Thursday, September 22, 2005

Radical Elegante

Who was that masked hombre (as John Roberts might say):

Subcomandante Marcos, the elusive, balaclava-wearing Mexican revolutionary, has emerged from the jungle to appear as a "sex symbol" on the cover of a celebrity magazine.

The rebel commander, who led an armed uprising of Chiapas Indians in 1994, was photographed for Quien (Who) magazine with his face covered and puffing on his trademark pipe, which he smokes through a hole in the black mask.

The article, headlined The Sub's Secret Love, described the 48-year-old as a "sex symbol of the jungle" and claimed he was in a relationship with a journalist.

It also coincided with his Zapatista National Liberation Army's recent announcement of a new Leftist movement that hopes to influence next year's presidential elections.

....The charismatic guerrilla, has never disclosed his true identity but has been named by the government as a former university instructor, Rafael Sebastian Guillen. Marcos denies this.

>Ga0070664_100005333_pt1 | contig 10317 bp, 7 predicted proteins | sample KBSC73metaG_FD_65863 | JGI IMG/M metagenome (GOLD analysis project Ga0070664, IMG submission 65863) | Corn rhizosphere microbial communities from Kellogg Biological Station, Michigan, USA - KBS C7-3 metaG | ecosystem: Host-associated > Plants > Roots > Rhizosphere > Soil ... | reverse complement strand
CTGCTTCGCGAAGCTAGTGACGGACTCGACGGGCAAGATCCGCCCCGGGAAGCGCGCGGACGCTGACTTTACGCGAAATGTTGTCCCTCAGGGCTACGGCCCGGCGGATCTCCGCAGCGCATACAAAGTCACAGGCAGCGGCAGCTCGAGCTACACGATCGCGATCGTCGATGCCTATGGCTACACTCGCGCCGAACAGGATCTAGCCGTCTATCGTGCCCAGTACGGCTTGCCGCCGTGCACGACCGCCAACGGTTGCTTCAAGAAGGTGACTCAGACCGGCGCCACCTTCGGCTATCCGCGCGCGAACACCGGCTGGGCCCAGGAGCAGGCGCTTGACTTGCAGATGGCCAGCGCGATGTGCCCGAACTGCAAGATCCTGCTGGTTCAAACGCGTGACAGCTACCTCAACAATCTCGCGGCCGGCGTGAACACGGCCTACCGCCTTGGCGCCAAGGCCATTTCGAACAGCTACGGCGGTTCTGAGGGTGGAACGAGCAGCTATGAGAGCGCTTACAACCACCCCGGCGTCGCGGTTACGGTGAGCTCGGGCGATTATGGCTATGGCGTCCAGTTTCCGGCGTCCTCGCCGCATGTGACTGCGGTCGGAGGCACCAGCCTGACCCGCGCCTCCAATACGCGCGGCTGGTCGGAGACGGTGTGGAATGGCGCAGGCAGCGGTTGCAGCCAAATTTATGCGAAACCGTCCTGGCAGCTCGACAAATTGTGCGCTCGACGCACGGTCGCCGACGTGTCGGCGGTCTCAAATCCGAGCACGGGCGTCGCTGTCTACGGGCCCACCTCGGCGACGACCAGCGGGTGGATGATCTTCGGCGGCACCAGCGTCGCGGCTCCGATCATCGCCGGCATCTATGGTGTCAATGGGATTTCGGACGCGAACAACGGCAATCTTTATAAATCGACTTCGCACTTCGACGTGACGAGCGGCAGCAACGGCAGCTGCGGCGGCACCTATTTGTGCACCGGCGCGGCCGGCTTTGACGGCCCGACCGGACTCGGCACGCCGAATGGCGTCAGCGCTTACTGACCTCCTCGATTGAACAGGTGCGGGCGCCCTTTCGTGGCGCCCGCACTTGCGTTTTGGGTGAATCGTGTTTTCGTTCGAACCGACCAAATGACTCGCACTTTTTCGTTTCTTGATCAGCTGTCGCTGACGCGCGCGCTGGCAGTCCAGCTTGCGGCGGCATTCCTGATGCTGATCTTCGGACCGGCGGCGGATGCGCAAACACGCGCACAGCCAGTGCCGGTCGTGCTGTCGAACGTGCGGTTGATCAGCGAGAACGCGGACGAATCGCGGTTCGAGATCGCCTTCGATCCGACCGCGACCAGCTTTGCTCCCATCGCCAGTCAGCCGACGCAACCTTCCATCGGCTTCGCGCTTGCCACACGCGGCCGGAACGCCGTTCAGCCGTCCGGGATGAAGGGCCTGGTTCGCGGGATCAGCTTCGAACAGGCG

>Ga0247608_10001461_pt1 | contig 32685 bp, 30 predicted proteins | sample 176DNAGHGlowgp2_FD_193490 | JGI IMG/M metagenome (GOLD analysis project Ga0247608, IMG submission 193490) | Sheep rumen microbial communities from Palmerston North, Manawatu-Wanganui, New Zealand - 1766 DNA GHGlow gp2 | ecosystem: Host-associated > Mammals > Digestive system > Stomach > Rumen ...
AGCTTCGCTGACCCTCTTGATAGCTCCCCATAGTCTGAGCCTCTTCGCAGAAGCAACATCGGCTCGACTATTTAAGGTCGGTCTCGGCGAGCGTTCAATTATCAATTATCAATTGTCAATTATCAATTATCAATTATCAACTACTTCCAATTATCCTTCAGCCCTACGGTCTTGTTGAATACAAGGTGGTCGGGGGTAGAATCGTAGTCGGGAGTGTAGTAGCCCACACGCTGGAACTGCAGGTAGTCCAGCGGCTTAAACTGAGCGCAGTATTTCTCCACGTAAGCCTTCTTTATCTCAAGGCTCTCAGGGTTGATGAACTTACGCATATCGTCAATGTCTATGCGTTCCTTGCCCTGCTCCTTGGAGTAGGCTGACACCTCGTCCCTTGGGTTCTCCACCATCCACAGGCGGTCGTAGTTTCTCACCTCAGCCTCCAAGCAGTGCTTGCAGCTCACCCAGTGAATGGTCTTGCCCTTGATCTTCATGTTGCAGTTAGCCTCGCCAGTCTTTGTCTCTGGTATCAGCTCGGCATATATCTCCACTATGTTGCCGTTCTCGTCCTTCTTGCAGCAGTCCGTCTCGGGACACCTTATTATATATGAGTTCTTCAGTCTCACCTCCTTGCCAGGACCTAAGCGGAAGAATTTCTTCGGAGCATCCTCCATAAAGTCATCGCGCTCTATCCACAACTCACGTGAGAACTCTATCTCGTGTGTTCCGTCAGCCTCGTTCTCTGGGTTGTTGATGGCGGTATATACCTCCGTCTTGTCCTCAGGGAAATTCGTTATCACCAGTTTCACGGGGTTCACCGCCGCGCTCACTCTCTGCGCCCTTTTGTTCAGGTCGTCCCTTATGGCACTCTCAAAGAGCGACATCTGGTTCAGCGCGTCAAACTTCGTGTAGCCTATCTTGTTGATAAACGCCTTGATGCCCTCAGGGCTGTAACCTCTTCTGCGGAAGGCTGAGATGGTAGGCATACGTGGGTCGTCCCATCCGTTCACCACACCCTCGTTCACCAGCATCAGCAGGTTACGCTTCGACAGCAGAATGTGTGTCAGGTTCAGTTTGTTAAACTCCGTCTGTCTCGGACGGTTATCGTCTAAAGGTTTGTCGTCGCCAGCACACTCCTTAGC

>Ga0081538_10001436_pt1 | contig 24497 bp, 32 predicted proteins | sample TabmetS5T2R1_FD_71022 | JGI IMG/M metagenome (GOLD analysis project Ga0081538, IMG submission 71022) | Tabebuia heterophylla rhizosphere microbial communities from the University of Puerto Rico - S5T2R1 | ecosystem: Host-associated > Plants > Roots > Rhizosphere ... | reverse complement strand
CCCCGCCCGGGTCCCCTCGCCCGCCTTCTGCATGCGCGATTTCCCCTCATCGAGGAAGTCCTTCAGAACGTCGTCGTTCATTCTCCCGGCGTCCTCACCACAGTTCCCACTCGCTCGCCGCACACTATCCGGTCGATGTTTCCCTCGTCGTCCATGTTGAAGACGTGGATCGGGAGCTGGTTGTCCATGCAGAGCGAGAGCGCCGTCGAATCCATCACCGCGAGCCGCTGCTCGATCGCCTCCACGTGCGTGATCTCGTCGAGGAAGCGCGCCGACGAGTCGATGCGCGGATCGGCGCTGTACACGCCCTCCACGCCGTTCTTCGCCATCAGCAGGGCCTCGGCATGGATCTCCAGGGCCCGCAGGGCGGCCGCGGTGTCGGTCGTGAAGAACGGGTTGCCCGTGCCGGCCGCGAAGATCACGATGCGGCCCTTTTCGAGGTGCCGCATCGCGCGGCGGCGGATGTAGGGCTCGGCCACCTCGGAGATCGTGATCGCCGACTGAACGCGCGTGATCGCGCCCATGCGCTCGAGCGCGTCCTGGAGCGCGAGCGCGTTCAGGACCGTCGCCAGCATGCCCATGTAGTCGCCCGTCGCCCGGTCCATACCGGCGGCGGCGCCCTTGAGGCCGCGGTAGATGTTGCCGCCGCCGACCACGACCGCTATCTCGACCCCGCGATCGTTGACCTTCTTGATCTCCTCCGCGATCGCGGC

He has been hiding in the southern jungles of Mexico since the short-lived 1994 revolt during which his band of rebels took over several cities in the name of Indian rights and socialism.

Often termed Mexico's Che Guevara, Marcos captured the imagination and support of many intellectuals and middle class liberals with the uprising.

"El Sup", as he is known, assumed cult-like status, becoming an icon of the struggle against neo-liberal free market economics and a champion of indigenous rights. His mysterious identity, allegedly swarthy good looks and penchant for poetry was said to make women swoon.

Figures such as Oliver Stone, the Hollywood director, and Danielle Mitterrand, the widow of the late French president, would make pilgrimages to meet him in his jungle home. When he first emerged, the theatrical self-publicist would ride bareback through the hills, proclaiming himself a "voice of the voiceless". He then retreated to the jungle from where he ran a quieter campaign, communicating with the outside world via fax and e-mail.

His profile was such that Benetton, the Italian clothing company, once approached him to pose for an advertising campaign but he turned them down.

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